Q: My mother was recently diagnosed with late stage cancer. Two years ago, she divorced her husband and remarried. Before remarrying, she placed her divorce settlement in a savings account with me (her only child) as the sole beneficiary. My mother’s new husband is not named on the account and the money was all hers before they married. My mother wants me to get all the money in this account. Does she need a will to state this or is me being the sole beneficiary enough? Does her new husband have any claim to the money? How does she make sure that her wishes are carried out? (Greentree, PA)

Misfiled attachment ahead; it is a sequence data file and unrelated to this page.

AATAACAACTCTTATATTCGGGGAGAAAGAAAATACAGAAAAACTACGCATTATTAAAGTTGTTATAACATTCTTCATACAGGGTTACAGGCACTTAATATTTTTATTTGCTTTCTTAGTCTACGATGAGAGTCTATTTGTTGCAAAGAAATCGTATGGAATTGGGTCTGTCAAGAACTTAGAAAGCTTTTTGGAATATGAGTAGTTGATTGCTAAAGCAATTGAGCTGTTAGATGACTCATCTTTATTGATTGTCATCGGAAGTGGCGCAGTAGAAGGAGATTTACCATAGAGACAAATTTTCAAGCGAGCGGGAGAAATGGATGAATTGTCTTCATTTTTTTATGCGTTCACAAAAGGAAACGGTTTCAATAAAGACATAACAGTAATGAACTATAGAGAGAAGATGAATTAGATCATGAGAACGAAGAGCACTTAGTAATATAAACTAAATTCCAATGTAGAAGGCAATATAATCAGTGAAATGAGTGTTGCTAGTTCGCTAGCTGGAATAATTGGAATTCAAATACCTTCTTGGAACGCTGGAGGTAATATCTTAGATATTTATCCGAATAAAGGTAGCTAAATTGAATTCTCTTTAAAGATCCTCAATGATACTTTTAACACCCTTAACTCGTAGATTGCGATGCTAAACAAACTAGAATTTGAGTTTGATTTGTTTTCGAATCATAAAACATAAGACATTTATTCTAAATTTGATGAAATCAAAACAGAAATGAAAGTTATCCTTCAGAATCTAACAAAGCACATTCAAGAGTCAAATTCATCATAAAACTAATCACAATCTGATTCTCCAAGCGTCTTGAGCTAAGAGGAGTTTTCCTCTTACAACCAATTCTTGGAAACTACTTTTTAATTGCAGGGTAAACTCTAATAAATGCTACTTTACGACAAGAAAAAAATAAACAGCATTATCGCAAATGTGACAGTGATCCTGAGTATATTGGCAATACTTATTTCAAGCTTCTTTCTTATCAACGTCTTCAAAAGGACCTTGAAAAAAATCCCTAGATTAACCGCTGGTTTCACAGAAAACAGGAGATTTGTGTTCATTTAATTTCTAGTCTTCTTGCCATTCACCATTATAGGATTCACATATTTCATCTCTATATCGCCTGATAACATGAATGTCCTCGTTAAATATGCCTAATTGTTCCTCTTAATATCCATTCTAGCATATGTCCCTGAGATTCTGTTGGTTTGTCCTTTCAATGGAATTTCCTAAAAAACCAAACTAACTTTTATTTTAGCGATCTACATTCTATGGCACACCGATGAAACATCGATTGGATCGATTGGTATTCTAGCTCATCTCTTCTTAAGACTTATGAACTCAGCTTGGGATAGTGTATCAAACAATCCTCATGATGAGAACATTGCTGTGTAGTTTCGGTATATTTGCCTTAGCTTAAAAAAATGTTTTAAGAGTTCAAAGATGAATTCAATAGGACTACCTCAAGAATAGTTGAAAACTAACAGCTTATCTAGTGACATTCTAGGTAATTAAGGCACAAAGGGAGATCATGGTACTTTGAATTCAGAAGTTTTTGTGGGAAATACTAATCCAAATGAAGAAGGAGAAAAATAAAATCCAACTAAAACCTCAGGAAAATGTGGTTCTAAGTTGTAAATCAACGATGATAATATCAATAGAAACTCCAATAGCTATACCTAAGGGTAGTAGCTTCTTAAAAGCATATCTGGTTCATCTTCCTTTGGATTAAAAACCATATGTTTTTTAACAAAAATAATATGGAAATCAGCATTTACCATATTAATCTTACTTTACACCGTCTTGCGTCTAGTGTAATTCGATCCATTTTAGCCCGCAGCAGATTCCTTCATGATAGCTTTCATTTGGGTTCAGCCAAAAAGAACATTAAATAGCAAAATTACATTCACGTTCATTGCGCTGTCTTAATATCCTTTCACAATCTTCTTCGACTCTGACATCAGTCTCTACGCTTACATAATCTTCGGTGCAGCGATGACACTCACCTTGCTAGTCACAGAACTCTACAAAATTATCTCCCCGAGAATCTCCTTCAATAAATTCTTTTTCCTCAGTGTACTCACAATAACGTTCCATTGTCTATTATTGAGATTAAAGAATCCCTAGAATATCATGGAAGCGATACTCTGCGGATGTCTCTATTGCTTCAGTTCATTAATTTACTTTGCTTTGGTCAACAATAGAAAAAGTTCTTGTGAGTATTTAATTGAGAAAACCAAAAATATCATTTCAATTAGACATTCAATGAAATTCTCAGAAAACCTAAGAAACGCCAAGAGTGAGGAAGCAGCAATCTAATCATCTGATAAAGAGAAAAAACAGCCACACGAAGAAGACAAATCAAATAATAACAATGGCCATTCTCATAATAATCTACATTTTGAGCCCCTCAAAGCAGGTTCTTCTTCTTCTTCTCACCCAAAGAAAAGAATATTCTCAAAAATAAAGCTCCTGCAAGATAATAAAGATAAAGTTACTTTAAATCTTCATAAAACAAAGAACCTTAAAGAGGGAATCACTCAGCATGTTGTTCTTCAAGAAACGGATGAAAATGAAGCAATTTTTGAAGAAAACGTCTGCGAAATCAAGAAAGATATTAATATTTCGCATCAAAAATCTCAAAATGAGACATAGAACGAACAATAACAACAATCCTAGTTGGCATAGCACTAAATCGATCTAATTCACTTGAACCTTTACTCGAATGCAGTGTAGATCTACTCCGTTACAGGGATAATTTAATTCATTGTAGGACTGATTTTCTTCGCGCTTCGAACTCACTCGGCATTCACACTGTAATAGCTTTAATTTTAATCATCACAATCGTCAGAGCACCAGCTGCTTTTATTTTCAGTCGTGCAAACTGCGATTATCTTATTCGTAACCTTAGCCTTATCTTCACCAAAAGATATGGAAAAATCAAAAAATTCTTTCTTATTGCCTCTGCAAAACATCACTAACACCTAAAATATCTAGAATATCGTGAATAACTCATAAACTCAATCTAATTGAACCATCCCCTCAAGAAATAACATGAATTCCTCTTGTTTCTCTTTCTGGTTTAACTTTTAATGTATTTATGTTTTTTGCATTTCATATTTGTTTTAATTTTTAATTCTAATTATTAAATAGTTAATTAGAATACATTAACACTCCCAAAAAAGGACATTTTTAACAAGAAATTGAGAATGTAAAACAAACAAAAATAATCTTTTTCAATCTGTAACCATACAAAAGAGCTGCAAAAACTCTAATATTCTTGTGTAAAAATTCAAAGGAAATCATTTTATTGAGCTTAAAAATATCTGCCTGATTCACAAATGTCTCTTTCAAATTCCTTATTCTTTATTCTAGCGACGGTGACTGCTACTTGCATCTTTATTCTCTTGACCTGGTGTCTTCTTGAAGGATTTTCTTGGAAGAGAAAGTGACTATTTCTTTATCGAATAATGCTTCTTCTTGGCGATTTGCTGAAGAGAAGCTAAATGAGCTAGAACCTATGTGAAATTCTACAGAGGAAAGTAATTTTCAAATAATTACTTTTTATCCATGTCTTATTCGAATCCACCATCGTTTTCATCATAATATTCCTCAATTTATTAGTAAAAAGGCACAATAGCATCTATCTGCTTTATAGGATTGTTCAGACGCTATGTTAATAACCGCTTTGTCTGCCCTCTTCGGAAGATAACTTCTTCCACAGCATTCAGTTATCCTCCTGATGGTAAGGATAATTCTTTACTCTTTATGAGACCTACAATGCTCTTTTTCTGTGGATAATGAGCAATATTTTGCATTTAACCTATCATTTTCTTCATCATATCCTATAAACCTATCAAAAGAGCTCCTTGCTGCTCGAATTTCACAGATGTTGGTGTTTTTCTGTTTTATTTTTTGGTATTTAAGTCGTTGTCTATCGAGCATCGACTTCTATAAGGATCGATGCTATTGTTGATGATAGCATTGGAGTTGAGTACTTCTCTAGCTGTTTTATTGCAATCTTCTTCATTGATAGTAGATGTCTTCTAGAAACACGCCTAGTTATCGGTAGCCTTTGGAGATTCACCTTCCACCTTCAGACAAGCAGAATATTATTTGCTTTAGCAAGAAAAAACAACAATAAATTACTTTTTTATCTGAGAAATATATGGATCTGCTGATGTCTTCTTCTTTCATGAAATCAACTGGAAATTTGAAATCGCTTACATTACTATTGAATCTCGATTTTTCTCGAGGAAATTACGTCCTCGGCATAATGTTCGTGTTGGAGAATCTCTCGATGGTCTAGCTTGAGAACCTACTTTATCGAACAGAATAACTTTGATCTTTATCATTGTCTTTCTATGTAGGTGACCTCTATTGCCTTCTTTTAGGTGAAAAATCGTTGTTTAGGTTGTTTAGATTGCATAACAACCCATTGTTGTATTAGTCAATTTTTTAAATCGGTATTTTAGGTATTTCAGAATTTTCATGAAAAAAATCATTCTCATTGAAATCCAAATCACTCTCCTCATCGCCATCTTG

A: I am sorry to hear about your mother’s diagnosis. If you are a named beneficiary, the money passes to you upon the death of your mother and does not become estate/probate property and therefore does not pass to the heirs in her will. In Pennsylvania, her estate or you, depending on how the will reads, would pay inheritance tax on this. In Pennsylvania, a spouse who believes he or she was disinherited by the will, or not left enough money by the will, can challenge the will by “electing” to take against the will. This election must be filed in the Register of Wills within 6 months of death or 6 months of probate. This means the disgruntled surviving spouse who elects to do so, may choose to not inherit through the will but instead take a percentage, one-third, of certain non-probate assets. The PA statute on this is arcane and convoluted and difficult to understand. If you think it is a possibility that your stepfather would challenge your mother’s will, you may want to consult with an attorney now. The attorney would need to know the extent of your mother’s present assets and do the math on what potentially her husband would be entitled to under PA law. Keep in mind that as your mother owns this account, you have no right to it while she is alive, and she may liquidate it as needed to pay for her care as her needs increase with age.